Dear Mr. President,
Please call a summit for racial reconciliation and invite all parties to participate, even political enemies. Invite former Presidents and representatives of conservative and liberal groups.
Please call our nation to humility and repentance for historic and current racism.
Please demonstrate you professed faith and cease the name-calling and insults…and debate facts and policies.
Please unequivocally denounce any and every form of White Supremacy, neo-Nazi ideology or defense of racial supremacy.
Please build bridges instead of burning them.
I want to believe you have our nation’s best somewhere in your heart – display statesmanship instead of showmanship and perhaps some good can come out of this self-inflicted chaos.
I am praying for you.
My first directly political comments this year:
Dear Congress, I am praying for you tonight. Please do your job and pass legislation.
Republicans, reach across the aisle with principled compromise and proximate justice.
Democrats, please do not let hatred for President Trump keep you from your stewardship. Stop posturing and start serving. It is possible that:
Healthcare can be refined without millions losing coverage.
Our military can be strengthened without the poor marginalized.
Our veterans deserve better.
The EPA can protect our lands without overreaching militancy.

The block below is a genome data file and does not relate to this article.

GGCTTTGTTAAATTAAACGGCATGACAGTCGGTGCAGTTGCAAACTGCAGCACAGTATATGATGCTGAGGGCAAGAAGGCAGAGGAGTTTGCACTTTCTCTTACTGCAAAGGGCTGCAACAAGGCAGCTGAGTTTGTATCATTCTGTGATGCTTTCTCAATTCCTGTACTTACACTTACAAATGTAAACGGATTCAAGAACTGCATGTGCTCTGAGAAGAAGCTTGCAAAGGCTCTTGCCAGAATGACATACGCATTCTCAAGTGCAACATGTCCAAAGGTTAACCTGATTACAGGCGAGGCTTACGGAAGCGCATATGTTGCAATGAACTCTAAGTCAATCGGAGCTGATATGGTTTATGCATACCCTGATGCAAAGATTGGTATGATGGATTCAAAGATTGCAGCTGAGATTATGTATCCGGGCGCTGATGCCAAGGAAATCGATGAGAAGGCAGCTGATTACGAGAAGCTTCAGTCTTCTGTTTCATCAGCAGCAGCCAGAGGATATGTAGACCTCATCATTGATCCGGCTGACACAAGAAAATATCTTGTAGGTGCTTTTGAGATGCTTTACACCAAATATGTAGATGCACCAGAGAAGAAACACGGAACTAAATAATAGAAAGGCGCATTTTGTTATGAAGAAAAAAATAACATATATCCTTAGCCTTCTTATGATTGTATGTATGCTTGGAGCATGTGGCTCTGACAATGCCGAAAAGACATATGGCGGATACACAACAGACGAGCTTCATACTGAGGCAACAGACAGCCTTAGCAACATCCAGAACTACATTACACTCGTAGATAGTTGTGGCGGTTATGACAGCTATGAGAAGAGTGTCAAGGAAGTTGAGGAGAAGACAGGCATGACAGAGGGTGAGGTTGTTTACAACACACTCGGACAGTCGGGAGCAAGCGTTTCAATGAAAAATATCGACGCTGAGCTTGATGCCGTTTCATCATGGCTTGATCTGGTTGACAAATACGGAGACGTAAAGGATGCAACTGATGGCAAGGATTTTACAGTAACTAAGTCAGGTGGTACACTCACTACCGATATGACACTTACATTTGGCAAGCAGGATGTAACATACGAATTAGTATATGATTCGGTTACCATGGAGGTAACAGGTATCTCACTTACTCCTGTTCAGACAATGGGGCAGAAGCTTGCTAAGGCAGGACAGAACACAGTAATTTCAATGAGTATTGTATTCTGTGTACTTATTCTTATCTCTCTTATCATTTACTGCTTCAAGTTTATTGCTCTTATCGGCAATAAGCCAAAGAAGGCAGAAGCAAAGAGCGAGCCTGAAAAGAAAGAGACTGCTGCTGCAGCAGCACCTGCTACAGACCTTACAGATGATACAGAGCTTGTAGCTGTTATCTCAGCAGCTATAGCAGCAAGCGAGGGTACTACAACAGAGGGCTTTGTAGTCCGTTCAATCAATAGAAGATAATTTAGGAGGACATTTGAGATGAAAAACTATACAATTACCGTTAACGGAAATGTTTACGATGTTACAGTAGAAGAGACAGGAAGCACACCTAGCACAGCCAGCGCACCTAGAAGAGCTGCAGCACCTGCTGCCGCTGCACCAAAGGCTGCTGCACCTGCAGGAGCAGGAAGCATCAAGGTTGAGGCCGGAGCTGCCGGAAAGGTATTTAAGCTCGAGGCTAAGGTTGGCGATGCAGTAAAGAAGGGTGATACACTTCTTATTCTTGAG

All aspects of government can improve efficiency.
You do not need to wait for all your cues from the White House or the media. Show some courage and make some friends across the aisle.
Lord, bless all public servants with an unselfish disposition and a vision for the common good that yields fruitful work and public trust.
Thanksgiving feasts are as old as humankind’s agricultural bounty. They are found in every culture. Gratitude for another yeast’s food engenders humility before the Almighty and compassion for the less fortunate. The 1621 Pilgrim feast is regarded as the first Thanksgiving Day in American history, though Floridians in St Augustine (founded in the 1560s) and Virginians in Jamestown (1609) claim celebratory moments antedating the survivors of the Mayflower crossing.
The 1621 feast was the culmination of a series of miracles sustaining the fledgling colony. From sheer survival (half the colony died during the winter of 1620-1621 spent aboard the ship) to the encounter with the English-speaking Squanto, the Pilgrim’s were truly the recipients of many Providential blessings.
A forgotten part of the Thanksgiving legacy is the half-century of peace enjoyed by the Pilgrims and their Native American neighbors. So many of the narratives of the Americas after 1492 are filled with conquests, displacements and disease. It is refreshing and instructive to see Europeans and Amerindian communities enjoying positive relations. The Pilgrims owed their survival to the helpfulness of Squanto and others. The Pilgrims experiences of marginalization and persecution no doubt influenced their policies of respect and toleration.
As we enjoy the bounty of our tables and televisions, let’s pause for a moment and thank the Lord for abundance and the relative peace and stability our nation enjoys. When virtue and mutual respect guide relationships, there is peace and property for all.